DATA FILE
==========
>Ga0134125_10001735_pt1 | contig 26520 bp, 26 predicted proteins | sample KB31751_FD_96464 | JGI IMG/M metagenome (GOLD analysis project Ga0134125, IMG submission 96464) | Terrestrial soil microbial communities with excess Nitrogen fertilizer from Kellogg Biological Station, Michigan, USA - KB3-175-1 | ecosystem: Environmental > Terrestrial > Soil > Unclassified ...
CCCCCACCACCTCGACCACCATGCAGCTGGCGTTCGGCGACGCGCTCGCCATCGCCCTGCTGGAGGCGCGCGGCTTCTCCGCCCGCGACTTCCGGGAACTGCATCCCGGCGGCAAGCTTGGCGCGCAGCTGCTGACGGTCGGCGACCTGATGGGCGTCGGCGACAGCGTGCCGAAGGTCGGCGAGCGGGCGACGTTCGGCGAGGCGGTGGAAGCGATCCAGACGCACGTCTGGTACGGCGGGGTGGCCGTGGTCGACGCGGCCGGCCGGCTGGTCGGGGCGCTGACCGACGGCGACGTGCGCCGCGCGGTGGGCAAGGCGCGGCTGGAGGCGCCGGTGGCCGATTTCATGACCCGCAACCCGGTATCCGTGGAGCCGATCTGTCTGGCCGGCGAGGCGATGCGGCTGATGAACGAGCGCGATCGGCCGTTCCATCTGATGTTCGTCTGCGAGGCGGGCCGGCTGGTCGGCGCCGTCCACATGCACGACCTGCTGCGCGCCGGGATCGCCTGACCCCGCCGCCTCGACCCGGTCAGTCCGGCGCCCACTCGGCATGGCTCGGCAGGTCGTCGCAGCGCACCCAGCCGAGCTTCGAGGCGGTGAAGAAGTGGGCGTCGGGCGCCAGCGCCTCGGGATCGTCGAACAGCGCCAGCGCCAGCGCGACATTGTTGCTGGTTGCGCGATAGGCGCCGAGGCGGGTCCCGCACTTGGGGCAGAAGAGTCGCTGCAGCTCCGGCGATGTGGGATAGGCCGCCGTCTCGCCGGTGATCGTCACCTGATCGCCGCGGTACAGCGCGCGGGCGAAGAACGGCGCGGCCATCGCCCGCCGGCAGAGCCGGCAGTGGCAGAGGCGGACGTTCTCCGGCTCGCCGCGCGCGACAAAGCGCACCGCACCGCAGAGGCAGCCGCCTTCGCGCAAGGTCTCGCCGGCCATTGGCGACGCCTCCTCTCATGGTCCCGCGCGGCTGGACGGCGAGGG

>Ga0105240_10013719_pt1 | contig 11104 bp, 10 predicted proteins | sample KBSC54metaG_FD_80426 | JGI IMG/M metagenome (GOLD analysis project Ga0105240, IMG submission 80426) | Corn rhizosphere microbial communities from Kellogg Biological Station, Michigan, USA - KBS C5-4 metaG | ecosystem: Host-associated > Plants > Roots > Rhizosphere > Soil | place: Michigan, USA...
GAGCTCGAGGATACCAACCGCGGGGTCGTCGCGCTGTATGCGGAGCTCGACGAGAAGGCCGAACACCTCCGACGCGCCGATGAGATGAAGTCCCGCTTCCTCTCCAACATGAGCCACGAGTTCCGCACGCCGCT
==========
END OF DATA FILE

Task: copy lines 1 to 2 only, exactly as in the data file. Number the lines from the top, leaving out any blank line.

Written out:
>Ga0134125_10001735_pt1 | contig 26520 bp, 26 predicted proteins | sample KB31751_FD_96464 | JGI IMG/M metagenome (GOLD analysis project Ga0134125, IMG submission 96464) | Terrestrial soil microbial communities with excess Nitrogen fertilizer from Kellogg Biological Station, Michigan, USA - KB3-175-1 | ecosystem: Environmental > Terrestrial > Soil > Unclassified ...
CCCCCACCACCTCGACCACCATGCAGCTGGCGTTCGGCGACGCGCTCGCCATCGCCCTGCTGGAGGCGCGCGGCTTCTCCGCCCGCGACTTCCGGGAACTGCATCCCGGCGGCAAGCTTGGCGCGCAGCTGCTGACGGTCGGCGACCTGATGGGCGTCGGCGACAGCGTGCCGAAGGTCGGCGAGCGGGCGACGTTCGGCGAGGCGGTGGAAGCGATCCAGACGCACGTCTGGTACGGCGGGGTGGCCGTGGTCGACGCGGCCGGCCGGCTGGTCGGGGCGCTGACCGACGGCGACGTGCGCCGCGCGGTGGGCAAGGCGCGGCTGGAGGCGCCGGTGGCCGATTTCATGACCCGCAACCCGGTATCCGTGGAGCCGATCTGTCTGGCCGGCGAGGCGATGCGGCTGATGAACGAGCGCGATCGGCCGTTCCATCTGATGTTCGTCTGCGAGGCGGGCCGGCTGGTCGGCGCCGTCCACATGCACGACCTGCTGCGCGCCGGGATCGCCTGACCCCGCCGCCTCGACCCGGTCAGTCCGGCGCCCACTCGGCATGGCTCGGCAGGTCGTCGCAGCGCACCCAGCCGAGCTTCGAGGCGGTGAAGAAGTGGGCGTCGGGCGCCAGCGCCTCGGGATCGTCGAACAGCGCCAGCGCCAGCGCGACATTGTTGCTGGTTGCGCGATAGGCGCCGAGGCGGGTCCCGCACTTGGGGCAGAAGAGTCGCTGCAGCTCCGGCGATGTGGGATAGGCCGCCGTCTCGCCGGTGATCGTCACCTGATCGCCGCGGTACAGCGCGCGGGCGAAGAACGGCGCGGCCATCGCCCGCCGGCAGAGCCGGCAGTGGCAGAGGCGGACGTTCTCCGGCTCGCCGCGCGCGACAAAGCGCACCGCACCGCAGAGGCAGCCGCCTTCGCGCAAGGTCTCGCCGGCCATTGGCGACGCCTCCTCTCATGGTCCCGCGCGGCTGGACGGCGAGGG